Most plastics arrive at conventional recycling facilities contaminated with food, dirt and debris, and other materials that cannot easily be separated. Products made from these contaminated materials are lower in quality, a phenomenon known as “downcycling.” Chemical recycling approaches to recover the pure building block chemicals and produce brand new plastics could be a game changer, but these processes are typically too energy intensive. In response to this challenge, researchers at UMass Lowell are harnessing the power of enzymes to lower the cost and carbon footprint of this promising new approach.
Researchers have recently discovered organisms that can rapidly degrade PET plastic, whose use is on the rise in single-use packaging applications, topping 30 megatonnes annually. While some PET (recycling type #1) is already successfully recycled to produce new beverage bottles, 50% of all PET produced is in the form of textiles, sheet, and mixed materials, not suitable for mechanical recycling.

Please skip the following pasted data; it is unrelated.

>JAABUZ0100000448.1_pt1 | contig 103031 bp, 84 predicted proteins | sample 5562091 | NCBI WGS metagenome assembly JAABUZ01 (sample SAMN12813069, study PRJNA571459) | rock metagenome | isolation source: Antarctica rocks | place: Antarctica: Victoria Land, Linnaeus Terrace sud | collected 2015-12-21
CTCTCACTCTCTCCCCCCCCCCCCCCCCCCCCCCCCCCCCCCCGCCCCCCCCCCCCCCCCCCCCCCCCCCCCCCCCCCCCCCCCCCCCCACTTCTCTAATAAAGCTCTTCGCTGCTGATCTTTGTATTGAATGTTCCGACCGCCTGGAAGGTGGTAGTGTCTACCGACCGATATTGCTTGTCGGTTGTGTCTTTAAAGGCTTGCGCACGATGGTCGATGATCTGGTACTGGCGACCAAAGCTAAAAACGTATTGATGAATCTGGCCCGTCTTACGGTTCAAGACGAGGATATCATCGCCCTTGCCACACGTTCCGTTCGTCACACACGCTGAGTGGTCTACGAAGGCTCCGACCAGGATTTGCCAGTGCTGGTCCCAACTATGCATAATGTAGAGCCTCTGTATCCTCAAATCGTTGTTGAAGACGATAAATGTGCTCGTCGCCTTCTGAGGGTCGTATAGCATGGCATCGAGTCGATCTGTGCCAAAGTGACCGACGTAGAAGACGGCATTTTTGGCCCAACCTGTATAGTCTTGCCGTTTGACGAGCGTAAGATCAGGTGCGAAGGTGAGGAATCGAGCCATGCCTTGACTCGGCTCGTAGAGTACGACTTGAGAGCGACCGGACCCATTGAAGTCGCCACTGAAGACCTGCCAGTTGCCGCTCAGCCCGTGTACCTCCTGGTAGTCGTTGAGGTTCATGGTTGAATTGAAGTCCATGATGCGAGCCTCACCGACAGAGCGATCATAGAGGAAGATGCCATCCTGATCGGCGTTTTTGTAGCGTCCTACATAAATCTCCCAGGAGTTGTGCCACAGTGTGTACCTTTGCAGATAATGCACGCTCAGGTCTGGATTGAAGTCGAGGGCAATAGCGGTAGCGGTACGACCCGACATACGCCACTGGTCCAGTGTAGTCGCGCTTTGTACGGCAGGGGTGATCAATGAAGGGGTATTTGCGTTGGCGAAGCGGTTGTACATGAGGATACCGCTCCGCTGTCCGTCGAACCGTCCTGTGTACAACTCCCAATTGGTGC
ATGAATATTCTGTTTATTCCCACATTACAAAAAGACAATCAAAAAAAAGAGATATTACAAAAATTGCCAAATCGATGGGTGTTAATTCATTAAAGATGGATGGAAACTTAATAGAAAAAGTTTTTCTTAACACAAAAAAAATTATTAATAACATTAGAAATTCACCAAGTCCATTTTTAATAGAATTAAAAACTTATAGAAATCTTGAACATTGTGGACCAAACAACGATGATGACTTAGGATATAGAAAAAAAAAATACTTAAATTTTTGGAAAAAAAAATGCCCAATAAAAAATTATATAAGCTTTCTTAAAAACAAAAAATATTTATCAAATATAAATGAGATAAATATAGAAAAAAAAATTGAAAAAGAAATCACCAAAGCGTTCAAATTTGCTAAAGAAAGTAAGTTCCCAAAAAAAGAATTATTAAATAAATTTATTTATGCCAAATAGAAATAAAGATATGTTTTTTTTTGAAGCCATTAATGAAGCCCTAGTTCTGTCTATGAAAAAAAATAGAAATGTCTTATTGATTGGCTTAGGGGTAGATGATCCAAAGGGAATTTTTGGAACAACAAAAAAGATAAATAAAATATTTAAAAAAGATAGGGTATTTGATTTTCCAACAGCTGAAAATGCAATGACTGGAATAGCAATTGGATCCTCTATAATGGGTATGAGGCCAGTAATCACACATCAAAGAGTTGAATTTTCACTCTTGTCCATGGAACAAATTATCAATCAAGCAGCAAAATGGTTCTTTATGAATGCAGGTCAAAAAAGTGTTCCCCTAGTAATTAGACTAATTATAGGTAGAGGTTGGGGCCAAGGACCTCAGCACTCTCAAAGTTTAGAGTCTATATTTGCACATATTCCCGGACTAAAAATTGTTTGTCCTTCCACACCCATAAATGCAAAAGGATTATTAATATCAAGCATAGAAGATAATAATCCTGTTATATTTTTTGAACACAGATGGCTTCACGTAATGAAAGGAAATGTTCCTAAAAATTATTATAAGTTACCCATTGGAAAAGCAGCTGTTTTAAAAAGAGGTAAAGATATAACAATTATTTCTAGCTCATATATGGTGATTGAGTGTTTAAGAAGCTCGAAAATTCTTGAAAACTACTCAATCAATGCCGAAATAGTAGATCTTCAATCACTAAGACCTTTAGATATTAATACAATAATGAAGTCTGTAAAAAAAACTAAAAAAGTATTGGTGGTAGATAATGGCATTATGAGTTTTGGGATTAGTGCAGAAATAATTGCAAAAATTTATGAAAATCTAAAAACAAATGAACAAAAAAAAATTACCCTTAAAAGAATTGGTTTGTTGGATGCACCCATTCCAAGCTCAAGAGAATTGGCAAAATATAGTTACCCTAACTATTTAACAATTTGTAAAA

Funded by a $1.5M grant from the Department of Energy, Professor Meg Sobkowicz-Kline
, along with colleagues Dongming Xie and Hsi-Wu Wong (UMass Lowell Chemical Engineering Department), is working to optimize this enzymatic recycling process for low quality contaminated PET sources and large-scale deployment. This bioprocess could help to replace the cradle-to-grave lifecycle of plastics and recover valuable resources from our waste.